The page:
This article will show Macintosh users how to set up their ScanSnap iX500s to scan directly to their cell phones.
I know, I know, you are thinking “Why would I want to do that?” I’ll tell you: “I don’t know.” But, just because you do not want to scan to your phone, does not mean that you do not need to scan to your phone.
I’ve learned the differences between wants and needs many times with computer technology:
- Before I used email a colleague said “I’ll show you how to use email!” to which I replied “Why would I want that?”
- Once I was using email, AOL instant messenger happened, which made me say “Email already does that! Why would I use AOL messenger?”
- When spreadsheets game out, I said “Why would I want a spreadsheet when I can program in BASIC?”
You get the idea. About the time Lotus 123 Version 2.0 came out with regression analysis built in, I began to get with the program and look at new features as discovery opportunities rather than as opportunities to demonstrate my instinct to fixate on the fossilized residue of what I already know. I still relapse frequently, only adding a facebook account in order to access the facebook accounts of my children. But in the main, I “get” that change is the dance in the dealing with computers.
What are the use cases for putting information on your phone? Does anyone DO THAT?
Rule of three: There must be at least three compelling reasons for using ScanToPhone, for Fujitsu to create the capability. I don’t count “Because it is cool!” which no doubt was used on the ScanSnap product manager by the firmware programmers.
- Showing off. Like the remote open and close doors on a mini van, there is “demo value” in new features like ScanToPhone. Getting your peers to watch you demonstrate new information technology, and then hear them say “I’ve never seen anything like it!” Is dollars in the pocket, and not just for Apple. Nice idea Fujitsu!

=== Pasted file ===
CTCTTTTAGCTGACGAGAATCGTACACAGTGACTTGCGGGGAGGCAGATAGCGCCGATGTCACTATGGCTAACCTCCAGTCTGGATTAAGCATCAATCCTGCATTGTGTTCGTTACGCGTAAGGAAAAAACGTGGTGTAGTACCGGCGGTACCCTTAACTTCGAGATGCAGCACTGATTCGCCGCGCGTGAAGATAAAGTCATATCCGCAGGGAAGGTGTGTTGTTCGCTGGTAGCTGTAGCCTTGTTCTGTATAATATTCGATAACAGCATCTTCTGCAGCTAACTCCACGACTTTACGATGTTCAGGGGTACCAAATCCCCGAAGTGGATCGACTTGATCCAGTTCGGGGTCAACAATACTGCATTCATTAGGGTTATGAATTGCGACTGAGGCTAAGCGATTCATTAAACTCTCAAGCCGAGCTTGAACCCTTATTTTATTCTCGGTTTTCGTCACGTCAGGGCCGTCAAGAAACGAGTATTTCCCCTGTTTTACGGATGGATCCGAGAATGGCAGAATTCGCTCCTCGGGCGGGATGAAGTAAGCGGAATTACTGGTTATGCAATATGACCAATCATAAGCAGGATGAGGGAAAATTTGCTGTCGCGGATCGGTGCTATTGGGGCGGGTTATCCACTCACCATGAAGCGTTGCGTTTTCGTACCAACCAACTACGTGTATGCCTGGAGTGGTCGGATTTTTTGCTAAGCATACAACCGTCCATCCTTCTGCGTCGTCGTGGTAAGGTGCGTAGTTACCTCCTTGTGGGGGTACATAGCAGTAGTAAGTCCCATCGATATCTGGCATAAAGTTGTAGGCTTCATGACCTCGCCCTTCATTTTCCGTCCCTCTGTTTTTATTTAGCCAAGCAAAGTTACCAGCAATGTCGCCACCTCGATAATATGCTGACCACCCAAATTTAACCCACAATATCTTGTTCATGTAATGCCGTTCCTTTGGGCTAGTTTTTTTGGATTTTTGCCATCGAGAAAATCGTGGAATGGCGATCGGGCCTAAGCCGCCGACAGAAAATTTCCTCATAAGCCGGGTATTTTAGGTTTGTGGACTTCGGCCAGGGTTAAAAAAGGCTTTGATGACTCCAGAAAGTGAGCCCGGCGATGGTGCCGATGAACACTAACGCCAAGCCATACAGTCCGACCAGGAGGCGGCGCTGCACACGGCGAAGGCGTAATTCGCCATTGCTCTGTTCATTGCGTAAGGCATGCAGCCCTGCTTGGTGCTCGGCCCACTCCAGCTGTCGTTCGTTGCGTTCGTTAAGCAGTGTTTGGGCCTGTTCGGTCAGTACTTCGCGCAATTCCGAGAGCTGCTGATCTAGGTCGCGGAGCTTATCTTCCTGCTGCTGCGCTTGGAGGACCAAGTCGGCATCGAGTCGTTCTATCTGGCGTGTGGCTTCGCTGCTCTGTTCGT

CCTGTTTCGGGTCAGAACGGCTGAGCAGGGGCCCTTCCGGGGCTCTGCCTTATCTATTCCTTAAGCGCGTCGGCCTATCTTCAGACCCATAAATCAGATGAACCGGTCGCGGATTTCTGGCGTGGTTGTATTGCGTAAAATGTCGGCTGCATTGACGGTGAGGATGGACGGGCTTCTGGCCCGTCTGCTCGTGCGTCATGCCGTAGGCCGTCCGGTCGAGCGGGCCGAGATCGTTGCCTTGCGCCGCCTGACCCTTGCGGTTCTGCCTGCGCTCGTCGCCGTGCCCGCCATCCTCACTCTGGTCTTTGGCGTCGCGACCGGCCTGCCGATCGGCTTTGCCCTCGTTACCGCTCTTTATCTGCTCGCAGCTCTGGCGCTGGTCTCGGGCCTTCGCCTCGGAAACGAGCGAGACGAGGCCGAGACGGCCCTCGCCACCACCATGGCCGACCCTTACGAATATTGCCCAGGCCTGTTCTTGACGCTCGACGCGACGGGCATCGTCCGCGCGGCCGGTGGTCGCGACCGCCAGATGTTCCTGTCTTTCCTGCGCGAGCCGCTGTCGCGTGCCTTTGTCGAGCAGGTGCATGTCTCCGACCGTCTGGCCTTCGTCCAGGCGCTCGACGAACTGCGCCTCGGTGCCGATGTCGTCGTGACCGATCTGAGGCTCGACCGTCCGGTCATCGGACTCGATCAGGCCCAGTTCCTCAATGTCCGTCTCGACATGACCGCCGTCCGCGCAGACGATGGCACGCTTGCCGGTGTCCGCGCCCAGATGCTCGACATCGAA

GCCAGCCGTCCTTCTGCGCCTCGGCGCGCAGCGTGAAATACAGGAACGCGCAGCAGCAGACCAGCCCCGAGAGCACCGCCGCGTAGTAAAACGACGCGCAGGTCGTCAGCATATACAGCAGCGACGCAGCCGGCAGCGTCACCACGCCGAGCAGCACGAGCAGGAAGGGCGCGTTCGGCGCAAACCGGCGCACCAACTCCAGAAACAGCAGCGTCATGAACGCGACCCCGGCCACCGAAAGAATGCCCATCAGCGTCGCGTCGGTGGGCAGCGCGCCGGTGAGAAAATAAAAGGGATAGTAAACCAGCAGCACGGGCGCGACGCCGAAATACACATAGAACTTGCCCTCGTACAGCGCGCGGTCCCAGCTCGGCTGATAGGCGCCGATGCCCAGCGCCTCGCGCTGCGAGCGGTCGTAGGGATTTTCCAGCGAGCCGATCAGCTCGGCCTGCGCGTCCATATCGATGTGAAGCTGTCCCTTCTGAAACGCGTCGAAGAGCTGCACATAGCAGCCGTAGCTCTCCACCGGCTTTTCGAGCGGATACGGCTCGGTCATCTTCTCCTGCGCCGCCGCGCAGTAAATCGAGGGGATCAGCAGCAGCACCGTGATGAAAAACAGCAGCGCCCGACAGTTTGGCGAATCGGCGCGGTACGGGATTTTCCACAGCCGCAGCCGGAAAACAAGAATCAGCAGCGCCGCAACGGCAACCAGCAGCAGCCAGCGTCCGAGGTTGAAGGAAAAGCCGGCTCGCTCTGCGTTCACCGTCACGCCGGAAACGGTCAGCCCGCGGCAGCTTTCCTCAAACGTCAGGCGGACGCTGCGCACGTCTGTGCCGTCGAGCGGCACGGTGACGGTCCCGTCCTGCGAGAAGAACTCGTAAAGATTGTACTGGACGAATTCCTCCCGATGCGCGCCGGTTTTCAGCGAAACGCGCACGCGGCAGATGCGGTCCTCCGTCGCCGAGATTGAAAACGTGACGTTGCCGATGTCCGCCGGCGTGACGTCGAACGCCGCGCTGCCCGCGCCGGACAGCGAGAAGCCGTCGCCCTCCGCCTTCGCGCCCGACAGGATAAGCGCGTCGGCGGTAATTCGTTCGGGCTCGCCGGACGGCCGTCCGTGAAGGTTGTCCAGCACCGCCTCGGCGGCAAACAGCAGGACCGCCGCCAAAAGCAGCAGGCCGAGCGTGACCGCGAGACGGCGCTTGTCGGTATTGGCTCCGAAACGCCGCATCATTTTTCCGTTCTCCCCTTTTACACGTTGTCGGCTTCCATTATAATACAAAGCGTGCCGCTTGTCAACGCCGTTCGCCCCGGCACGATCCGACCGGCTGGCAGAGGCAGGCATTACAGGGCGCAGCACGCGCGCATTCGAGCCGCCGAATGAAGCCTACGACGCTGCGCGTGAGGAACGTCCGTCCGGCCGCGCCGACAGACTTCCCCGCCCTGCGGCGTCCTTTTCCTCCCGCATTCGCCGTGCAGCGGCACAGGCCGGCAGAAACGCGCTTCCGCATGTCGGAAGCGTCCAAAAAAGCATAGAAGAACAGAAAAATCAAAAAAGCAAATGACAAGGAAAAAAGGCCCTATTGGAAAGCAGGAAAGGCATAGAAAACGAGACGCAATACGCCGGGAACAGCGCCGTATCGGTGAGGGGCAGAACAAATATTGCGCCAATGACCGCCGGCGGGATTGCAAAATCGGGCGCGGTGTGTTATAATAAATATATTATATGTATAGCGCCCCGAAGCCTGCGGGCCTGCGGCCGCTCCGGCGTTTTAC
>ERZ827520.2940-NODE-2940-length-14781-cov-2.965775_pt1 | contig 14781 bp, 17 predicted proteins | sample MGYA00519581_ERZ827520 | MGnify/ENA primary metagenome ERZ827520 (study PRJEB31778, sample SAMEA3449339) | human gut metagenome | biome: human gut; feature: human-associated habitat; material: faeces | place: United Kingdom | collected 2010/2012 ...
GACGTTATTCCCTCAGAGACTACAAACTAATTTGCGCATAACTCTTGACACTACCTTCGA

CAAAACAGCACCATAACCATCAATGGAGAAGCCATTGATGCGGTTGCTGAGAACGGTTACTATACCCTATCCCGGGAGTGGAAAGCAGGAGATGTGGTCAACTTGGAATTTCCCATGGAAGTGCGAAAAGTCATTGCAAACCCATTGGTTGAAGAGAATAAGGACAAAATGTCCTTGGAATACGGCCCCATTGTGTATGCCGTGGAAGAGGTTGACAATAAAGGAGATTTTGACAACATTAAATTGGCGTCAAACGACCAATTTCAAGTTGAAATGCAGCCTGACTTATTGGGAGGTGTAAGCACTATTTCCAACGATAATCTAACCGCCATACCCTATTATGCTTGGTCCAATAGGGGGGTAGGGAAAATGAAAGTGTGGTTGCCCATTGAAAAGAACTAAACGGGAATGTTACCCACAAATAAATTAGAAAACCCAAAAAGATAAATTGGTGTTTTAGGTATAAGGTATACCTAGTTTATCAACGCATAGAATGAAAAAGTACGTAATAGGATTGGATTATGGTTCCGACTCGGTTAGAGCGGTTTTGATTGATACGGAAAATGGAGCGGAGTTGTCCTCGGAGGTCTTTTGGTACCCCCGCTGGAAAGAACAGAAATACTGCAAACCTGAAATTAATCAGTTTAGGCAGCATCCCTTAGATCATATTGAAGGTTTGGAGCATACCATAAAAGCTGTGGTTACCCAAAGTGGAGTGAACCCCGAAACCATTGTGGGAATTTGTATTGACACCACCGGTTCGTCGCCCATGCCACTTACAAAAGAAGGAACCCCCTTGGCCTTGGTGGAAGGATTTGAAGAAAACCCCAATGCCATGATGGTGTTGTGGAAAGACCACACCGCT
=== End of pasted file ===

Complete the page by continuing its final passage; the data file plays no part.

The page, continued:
- As if! It is possible in the not distant future, that people will carry all their stored information (health records, Evernote accounts, photo libraries, etc.) on their phones. As storage technology approaches atomic resolution limits, the amount of “stuff” we organize, carry, access, and forward, on our phones may become very large. Again, Fujitsu is there ahead of the rush.
- Thumb in the dike. One can argue that 90% of the documents that we access are created or are locally available on computer (or LAN). ScanToPhone then can be rationalized as being a way to get the remaining 10% of our information (since we are on the internet, pictures of cats for example) on our phones where the pictures can be accessed while we are in “meat-space” with other humans. So, ScanToPhone is arguably the thumb in the 10% leak in the dike of 100% of digital information available everywhere at all times.
Next post, Use your ScanSnap iX500 to scan to phone: Part 2 How?
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